Order coffee through your smartphone, virtually try on clothes standing in front of a smart mirror, grocery shop without having to scan goods or pay at a register—these futuristic possibilities are already here and will soon be shaping the way people shop.
These options are a reality on a small scale now and as companies increase the focus on bringing online and offline together the effects are starting to really show.
The benefits of this approach are manifold. Consumers get a seamless experience and multiple options to shop from a single account or platform. Retailers get an integrated operation with improved control across inventory and logistics. They also get greater data gathering power that can help tailor customer preferences and recommendations.
For retail giants Amazon and Alibaba harnessing this technology is all about diversification. Amazon is currently the world’s third largest retailer, valued at $US880 billion. China’s Alibaba, which successfully melds trading of Eastern and Western products online, is estimated to be worth about $US500 billion.
The key to their continued growth? Constantly adapting and responding to the way people shop—and shaping future habits accordingly.
Online shopping is still a relatively small chunk of overall retail spending. In Australia, consumers spent $26.08 billion online in the year to May. That’s equivalent to 8.3 per cent of the overall retail share against bricks-and-mortar businesses, according to NAB. In the US, online sales account for about 9 per cent of overall sales. In China the online market takes as much as a 17 per share, reports CB Insights.
Despite online growth, we prefer a tactile, try-before-you-buy approach. In the US, 70 per cent of millennials prefer buying in-store to online, according to research by CBRE Group. About 56 per cent want to see the product. 49 per cent want to get hold of the product there and then, and 29 per cent simply enjoy shopping.
To try to bridge that gap Amazon and Alibaba are turning their attentions to combining online and offline operations. They’re expanding bricks-and-mortar presences but bringing digitisation into the mix.
It’s a move tagged by Alibaba founder Jack Ma in 2016 as “new retail”. It’s not about encouraging one side over the other, it’s about combining them into one co-existing world.
People shop in a store in the normal way, but pay online, usually through their smartphones. At the same time, retailers benefit through unified logistics, inventory management, and payments.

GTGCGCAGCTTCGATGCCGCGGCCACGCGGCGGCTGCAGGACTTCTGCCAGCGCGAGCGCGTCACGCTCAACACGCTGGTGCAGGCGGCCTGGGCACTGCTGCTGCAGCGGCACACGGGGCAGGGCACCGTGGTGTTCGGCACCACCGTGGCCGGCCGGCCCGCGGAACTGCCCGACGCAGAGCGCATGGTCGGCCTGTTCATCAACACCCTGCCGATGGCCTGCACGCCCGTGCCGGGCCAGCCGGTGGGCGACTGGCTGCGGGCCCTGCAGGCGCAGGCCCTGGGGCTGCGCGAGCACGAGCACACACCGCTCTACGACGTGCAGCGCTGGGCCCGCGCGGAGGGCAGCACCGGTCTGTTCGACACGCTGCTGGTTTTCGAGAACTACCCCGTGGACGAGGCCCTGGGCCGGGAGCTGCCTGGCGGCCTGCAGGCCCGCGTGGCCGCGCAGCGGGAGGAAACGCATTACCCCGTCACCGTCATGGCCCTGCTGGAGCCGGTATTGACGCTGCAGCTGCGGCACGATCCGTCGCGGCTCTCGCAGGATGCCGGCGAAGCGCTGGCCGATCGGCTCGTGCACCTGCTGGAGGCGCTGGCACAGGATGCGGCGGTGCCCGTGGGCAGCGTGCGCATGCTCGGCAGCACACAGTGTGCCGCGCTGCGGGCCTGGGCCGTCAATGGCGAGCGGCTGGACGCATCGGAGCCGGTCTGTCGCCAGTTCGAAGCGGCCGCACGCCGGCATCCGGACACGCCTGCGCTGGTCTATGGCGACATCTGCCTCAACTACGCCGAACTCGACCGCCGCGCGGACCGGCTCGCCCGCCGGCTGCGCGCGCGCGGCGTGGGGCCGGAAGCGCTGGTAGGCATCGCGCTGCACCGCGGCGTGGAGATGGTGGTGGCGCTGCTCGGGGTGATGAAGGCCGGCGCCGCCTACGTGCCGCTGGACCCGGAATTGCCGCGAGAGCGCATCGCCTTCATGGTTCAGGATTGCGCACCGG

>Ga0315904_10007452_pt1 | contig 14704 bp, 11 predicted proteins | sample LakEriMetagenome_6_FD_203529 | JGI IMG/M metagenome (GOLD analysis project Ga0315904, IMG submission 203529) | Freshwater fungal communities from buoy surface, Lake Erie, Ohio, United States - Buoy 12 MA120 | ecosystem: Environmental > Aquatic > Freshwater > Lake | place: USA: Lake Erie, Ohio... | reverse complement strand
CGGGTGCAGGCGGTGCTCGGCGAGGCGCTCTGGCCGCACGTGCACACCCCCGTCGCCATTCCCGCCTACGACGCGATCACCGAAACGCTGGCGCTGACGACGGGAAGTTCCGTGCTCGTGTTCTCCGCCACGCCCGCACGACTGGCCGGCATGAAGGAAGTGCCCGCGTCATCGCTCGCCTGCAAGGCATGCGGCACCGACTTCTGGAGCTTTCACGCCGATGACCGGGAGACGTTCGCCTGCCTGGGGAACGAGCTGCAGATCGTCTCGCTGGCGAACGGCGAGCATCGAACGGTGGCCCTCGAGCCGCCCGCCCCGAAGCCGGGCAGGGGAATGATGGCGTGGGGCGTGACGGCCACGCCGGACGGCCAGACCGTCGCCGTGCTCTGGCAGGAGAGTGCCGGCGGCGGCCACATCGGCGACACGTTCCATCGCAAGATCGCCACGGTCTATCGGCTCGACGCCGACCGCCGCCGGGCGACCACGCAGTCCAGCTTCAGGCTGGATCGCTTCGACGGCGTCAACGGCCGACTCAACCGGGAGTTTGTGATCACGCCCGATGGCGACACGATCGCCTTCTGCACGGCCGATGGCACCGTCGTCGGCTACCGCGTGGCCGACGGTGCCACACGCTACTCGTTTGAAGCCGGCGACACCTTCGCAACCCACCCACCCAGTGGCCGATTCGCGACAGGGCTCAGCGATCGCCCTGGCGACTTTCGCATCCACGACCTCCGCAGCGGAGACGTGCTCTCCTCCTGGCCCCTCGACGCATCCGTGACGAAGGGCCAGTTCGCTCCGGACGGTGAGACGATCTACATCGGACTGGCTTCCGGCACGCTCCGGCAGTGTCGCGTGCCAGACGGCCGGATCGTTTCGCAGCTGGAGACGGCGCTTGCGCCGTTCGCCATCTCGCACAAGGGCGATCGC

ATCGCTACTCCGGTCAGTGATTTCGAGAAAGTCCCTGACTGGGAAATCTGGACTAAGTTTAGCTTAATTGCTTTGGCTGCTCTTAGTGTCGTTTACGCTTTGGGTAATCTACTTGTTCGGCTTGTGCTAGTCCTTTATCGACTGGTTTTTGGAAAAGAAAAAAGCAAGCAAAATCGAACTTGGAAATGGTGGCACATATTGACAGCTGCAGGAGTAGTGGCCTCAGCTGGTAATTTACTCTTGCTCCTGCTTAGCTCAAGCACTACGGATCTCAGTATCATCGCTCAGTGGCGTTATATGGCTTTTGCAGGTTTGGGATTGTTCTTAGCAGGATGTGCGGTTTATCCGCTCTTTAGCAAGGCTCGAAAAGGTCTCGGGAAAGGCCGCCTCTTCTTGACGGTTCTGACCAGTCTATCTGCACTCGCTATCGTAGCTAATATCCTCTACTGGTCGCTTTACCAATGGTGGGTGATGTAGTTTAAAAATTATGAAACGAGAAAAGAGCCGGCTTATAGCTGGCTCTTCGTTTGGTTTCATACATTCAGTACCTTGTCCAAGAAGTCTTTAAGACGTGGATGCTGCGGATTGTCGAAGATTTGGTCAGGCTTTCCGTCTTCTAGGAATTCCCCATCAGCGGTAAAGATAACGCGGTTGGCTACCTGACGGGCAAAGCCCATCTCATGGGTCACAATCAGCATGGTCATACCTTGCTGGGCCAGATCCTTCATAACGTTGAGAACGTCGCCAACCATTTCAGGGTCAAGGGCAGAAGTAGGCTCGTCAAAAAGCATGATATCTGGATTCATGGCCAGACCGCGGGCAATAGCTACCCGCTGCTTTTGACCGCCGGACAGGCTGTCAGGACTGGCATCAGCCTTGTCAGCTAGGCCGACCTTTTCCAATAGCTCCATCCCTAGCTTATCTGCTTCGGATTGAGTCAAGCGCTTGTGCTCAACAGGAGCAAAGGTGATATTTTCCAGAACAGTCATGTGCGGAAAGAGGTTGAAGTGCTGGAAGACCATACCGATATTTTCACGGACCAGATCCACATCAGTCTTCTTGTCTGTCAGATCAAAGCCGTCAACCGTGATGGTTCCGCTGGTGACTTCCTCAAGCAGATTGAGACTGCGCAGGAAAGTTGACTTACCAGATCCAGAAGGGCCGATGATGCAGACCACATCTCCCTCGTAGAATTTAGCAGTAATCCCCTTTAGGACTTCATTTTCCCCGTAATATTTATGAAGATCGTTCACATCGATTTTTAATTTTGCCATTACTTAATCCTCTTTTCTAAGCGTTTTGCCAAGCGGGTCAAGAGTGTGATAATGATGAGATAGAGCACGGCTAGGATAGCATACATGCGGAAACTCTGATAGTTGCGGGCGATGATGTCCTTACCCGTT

Last year, Amazon shelled out $US13.4 billion to acquire the 460-store Whole Foods chain and is slowly expanding a chain of physical Amazon-branded bookstores. The stores offer discounted books to members of the Amazon Prime subscription service. The bricks-and-mortar presence allows for much cross-pollination. At Whole Foods Amazon sells its Echo and Kindle products, and replaced the existing loyalty program with Amazon Prime, translating into discounts and deals for members.
Meanwhile Alibaba is busy picking up shopping malls and department stores, spending an estimated $US8 billion so far.
At the start of August, it announced a new partnership with Starbucks in China, with a coffee delivery service in the works across all online platforms. The move capitalises on a rapid growth in national coffee consumption.
Alibaba also signed a three-year deal with Ford in 2017 and ran a stunt in March when it set up an unstaffed five-storey, 42-car vending machine for a month in Guangzhou, where buyers could purchase a car through their smartphone and pick it up in under 10 minutes.
In July, Alibaba trialled its FashionAI concept store in Hong Kong, which uses smart mirrors to give customers product information, create virtual images of what the items might look like on without people having to try them, suggest matching items, and assemble a virtual shopping cart that staff bring to changing rooms so shoppers don’t have to carry around armfuls of goods. A truly new retail experience.
But back to groceries—which might be the area with the most widespread innovation.
Amazon Go’s first grocery store opened at the company’s Seattle headquarters in January and is unmanned, aside from staff offering general assistance. It uses sensors and a complex camera system and machine learning to monitor sales. Every item taken off the shelves is automatically charged to the customer’s Amazon account—and it’s another step towards a cashless world operated through smartphones, although there’s no official word as yet on its growth strategy.
Alibaba launched its first Hema supermarkets in 2015 and now has about 50 stores with 2000 planned over the next five years. The stores look like regular supermarkets, but all payments come through a smartphone, or facial recognition kiosks. There are chefs that can cook on the spot groceries shoppers order, and home-delivery takes 30 minutes to arrive.
Most importantly, the stores accumulate information in a much more comprehensive way than existing models. Alibaba also took advantage of its accumulated data to boost sales for Singles Day last November, the biggest shopping day in the national calendar.
Last year, sales hit a record $US33 billion for Alibaba. The retailer enlisted its cache of detailed data for personalised experiences for users, and ran 60 physical pop-up stores where customers paid through their smartphones.
All these test runs are reaping rewards. What’s next is anyone’s guess. But one thing is for sure, online shopping isn’t done changing traditional retailing yet.
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